Once upon a time, Top Forty was truly the best of the best. How else to explain the ascension of this track by a Canadian folkie to the top of the Hot 100?

It wasn’t the first time Gordon Lightfoot had chart success. He broke through three years earlier with “If You Could Read My Mind.”

But I don’t remember that. Because “If You Could Read My Mind” went to number 5 in February 1971, when I was ensconced in the wilds of Vermont, where the only radio was the ten watt college station, and I didn’t own a car.

But when “Sundown” had its run, I’d just graduated, it was the summer I spent shadowing my dad.

I couldn’t find a job. I’m never good at finding a job. And with three months until I went to find my fame and fortune in Utah, I asked my dad if I could ride along.

As he evaluated properties, as he went to hearings.

So I spent a lot of time in the car listening to beautiful music. That was my dad’s specialty, along with news…remember “Monitor”?

And this day, we cruised through the ghetto of Bridgeport to our next door neighbor George’s pharmacy. Where there was almost nothing on the shelves because of theft. And I sat in the car and pushed the buttons and heard “Sundown.”

Which I also listened to in my ’63 Chevy convertible, which required undivided attention, otherwise the front end would wander right off the track.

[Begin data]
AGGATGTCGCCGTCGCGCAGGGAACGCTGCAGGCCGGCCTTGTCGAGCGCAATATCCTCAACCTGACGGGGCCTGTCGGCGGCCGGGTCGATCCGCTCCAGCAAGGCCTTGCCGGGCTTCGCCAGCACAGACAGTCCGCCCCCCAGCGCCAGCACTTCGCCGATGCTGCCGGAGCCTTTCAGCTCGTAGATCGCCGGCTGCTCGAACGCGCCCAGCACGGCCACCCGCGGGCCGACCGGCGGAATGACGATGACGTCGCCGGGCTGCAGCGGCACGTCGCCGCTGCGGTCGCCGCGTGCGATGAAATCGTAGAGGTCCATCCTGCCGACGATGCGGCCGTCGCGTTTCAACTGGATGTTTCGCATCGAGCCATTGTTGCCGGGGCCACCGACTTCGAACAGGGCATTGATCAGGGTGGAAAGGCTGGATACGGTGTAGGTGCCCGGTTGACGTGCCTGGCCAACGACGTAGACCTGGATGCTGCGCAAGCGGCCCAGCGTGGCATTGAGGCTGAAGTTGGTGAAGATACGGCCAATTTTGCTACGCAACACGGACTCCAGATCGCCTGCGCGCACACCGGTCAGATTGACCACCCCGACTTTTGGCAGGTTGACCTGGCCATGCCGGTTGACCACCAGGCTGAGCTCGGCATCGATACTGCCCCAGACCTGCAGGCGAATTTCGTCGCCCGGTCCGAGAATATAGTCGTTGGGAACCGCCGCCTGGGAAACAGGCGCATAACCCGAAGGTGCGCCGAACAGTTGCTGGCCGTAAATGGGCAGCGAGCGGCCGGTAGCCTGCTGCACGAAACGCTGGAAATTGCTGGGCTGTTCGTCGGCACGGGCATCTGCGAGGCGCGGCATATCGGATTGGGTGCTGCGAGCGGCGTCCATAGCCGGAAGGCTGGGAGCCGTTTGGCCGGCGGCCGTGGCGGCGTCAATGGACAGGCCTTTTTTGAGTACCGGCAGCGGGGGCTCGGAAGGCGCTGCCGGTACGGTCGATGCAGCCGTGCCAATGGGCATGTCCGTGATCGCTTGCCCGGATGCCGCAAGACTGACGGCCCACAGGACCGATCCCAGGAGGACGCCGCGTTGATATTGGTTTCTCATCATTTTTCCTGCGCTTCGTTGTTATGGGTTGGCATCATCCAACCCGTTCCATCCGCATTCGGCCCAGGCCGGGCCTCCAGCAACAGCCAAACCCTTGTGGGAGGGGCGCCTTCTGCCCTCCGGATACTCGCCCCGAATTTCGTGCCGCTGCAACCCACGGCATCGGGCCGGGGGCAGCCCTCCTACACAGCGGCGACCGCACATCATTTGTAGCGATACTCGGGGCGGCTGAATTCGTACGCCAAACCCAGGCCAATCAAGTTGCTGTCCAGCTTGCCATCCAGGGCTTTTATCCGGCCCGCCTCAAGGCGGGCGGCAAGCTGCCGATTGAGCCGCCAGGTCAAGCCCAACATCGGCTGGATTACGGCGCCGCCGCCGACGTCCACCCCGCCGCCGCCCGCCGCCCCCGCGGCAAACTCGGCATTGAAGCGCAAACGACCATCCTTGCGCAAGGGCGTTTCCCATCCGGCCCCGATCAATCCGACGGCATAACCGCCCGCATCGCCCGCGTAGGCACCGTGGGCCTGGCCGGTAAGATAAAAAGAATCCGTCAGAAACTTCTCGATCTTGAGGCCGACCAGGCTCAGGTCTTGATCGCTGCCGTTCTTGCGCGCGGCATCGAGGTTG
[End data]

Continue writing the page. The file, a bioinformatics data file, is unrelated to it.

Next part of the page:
It was late in the day.

Just like today.

I was climbing the Centinela hill when “Sundown” played on Sirius XM.

The fog was rolling in, the sun was setting, and my whole life was laid out in front of me.

That’s music. The quiet introspective sounds that still percolated on AM back in ’74.

There’s a groove. And people say the track was inspired by Cathy Smith, who delivered the speedball that took John Belushi off the turf, but that was oh-so-long ago.

This was when we still lived for music, when rock stars were the richest and most powerful people in the nation, when rock could encompass everybody from the folkies to the headbangers, from Gordon Lightfoot to Black Sabbath.

Sometimes I think it’s a shame
When I get feelin’ better when I’m feelin’ no pain

This was back when I still drowned my sorrows in alcohol. When you called me for the night of your life.

Those days are through, but “Sundown” still resonates.


Comments are closed